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New Report: How Local Leaders Can Combat the Urban Drug Crisis

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press release

New Report: How Local Leaders Can Combat the Urban Drug Crisis

August 4, 2022

NEW YORK, NY – Over 100,000 Americans now die every year of drug overdoses, yielding a death rate that routinely exceeds those of homicides, suicides, and car accidents. In fact, the CDC recently reported that drug overdose deaths increased 30 percent in the United States from 2019 to 2020, an increase that shows no signs of declining. Yet public perception of the crisis lags behind its growth. No longer confined to white, middle-class rural America, the epidemic once again affects urban populations, too.  

In a new report for the Manhattan Institute, Charles Fain Lehman offers insight into how the drug epidemic has spiraled out of control and what can be done to stop it. Particularly, he implores local governments, as the closest entities to the front lines of the crisis, to play a special role in addressing it. To do so, he reviews six frequently discussed local-scale policies, offers estimates of costs, and provides caution where necessary. The six policies are: 

  • Naloxone access and distribution: Local policymakers should explore the possibility of giving their first responders—EMTs, firefighters, and police officers—naloxone.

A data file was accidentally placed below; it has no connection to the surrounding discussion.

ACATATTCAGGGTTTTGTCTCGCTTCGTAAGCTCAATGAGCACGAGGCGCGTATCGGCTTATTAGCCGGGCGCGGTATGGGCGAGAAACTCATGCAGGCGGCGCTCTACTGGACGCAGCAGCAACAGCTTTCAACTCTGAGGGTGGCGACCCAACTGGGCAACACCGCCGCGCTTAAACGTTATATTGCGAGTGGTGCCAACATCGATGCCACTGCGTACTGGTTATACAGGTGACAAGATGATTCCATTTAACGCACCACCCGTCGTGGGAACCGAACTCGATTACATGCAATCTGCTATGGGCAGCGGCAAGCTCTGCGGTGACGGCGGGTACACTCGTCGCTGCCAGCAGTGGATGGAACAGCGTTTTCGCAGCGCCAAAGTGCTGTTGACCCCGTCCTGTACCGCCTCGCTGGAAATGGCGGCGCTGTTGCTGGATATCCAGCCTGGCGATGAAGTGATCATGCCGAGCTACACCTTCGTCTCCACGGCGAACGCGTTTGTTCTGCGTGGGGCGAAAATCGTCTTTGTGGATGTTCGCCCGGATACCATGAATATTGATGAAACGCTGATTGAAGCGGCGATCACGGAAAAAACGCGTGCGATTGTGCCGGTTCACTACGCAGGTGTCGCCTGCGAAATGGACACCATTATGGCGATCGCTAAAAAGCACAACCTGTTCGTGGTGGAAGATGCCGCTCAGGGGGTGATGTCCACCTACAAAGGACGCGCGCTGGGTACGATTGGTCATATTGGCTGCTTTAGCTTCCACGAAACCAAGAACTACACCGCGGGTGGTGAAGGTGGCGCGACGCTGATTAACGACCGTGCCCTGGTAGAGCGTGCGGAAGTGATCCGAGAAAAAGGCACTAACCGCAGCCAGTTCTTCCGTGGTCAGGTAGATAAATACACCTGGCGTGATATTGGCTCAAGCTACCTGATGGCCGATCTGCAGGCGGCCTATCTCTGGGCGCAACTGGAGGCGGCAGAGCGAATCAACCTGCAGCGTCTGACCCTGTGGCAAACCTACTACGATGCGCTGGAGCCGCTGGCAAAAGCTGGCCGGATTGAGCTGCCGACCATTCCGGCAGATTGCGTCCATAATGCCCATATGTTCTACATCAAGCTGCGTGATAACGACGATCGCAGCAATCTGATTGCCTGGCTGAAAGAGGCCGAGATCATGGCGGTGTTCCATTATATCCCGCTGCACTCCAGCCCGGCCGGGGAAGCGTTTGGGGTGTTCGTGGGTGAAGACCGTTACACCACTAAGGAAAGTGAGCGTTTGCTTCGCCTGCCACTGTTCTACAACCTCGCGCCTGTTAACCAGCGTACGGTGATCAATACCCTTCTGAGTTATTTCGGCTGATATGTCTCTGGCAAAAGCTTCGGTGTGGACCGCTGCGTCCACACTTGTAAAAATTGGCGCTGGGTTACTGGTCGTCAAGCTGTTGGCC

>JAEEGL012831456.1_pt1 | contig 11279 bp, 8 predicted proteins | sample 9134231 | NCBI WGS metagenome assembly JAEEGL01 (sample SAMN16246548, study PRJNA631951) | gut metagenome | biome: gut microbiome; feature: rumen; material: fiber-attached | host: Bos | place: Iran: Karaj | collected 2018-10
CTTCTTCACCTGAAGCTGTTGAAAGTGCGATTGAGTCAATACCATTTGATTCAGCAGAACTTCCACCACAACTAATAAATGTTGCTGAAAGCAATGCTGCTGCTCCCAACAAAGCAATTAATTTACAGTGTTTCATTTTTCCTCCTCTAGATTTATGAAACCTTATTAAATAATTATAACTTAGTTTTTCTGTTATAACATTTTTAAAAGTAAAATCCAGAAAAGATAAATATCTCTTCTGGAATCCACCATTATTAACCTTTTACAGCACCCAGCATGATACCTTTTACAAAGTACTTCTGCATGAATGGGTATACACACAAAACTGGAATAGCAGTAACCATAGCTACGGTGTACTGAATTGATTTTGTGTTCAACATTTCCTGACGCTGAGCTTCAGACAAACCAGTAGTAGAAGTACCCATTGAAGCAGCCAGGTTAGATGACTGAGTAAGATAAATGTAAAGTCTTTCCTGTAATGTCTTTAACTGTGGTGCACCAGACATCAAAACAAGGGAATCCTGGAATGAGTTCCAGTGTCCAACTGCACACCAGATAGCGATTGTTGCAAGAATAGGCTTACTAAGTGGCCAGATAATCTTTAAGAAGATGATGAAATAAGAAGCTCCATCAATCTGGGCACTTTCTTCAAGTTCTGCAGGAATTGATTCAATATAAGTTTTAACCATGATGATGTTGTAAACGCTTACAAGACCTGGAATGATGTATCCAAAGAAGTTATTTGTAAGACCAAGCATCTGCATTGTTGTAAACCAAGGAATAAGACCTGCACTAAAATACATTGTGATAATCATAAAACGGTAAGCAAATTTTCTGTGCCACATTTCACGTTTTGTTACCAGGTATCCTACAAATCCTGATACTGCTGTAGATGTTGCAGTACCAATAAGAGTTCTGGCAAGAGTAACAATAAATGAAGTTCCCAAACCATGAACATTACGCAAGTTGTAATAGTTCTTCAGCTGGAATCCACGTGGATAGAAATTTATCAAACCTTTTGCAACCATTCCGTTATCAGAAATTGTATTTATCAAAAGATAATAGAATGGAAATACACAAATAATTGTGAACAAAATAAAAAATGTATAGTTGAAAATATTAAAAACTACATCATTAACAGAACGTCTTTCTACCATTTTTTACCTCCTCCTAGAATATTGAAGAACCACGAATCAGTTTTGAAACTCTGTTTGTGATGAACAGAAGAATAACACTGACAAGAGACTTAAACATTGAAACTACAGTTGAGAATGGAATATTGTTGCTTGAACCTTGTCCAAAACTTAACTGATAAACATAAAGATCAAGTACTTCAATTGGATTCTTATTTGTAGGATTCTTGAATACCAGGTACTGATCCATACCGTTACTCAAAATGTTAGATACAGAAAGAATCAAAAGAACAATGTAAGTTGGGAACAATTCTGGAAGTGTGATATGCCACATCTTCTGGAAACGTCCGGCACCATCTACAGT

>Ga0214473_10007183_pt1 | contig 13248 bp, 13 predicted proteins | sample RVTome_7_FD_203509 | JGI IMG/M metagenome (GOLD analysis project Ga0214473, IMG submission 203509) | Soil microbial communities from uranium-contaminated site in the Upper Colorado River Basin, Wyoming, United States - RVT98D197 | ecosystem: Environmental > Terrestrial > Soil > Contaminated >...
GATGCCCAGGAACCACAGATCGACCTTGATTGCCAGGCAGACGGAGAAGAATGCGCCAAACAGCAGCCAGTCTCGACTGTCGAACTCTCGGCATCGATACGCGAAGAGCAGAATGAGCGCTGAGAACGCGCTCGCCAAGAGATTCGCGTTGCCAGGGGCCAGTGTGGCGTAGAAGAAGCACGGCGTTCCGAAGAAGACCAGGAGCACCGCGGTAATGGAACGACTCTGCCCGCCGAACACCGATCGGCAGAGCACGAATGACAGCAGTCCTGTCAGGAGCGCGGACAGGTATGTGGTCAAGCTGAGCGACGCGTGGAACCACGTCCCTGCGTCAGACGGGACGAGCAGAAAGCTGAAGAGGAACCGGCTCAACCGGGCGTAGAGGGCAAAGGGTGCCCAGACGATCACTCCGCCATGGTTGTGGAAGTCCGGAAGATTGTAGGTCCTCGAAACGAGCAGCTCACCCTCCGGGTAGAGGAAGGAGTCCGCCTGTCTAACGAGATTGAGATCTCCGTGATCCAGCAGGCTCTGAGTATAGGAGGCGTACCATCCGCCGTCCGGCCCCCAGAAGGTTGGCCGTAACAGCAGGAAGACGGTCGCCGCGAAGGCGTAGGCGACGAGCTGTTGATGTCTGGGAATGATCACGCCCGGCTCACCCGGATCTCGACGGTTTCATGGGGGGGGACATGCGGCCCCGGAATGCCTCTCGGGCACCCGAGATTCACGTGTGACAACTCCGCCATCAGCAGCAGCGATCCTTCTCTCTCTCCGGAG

• Investing in treatment capacity: Filling the “treatment gap” is not innovative, but it is lifesaving, and local leaders are particularly well-positioned to do so. 

  • Drug court programs: Local administrators, working in tandem with courts, can establish drug-court programs, which have been proven to have a positive effect on recidivism. 

  • Wastewater tracking: Tracking the level of drug metabolites—the excreted byproduct of metabolizing a given substance—in municipal wastewater has been shown to be an effective indicator of a localities’ drug use for nearly two decades and could help target treatment and supply reduction measures.  

  • Supervised Consumption Sites (SCS): The true impacts of Supervised Consumption Sites are not currently known, and while the scale and urgency of the drug crisis may mean that radical policy solutions must be considered, local leaders should proceed with caution.  

  • Drug Market Interventions (DMI): DMIs target areas with high concentrations of active drug sales, primarily drug markets which significantly contribute to overdose deaths, using a “focused deterrence” strategy to drive down drug deaths and crime. 

Click here to view the full report.

Contact:Nora KenneyDeputy Director, Media Relations(646) 839-3313nkenney@manhattan-institute.org

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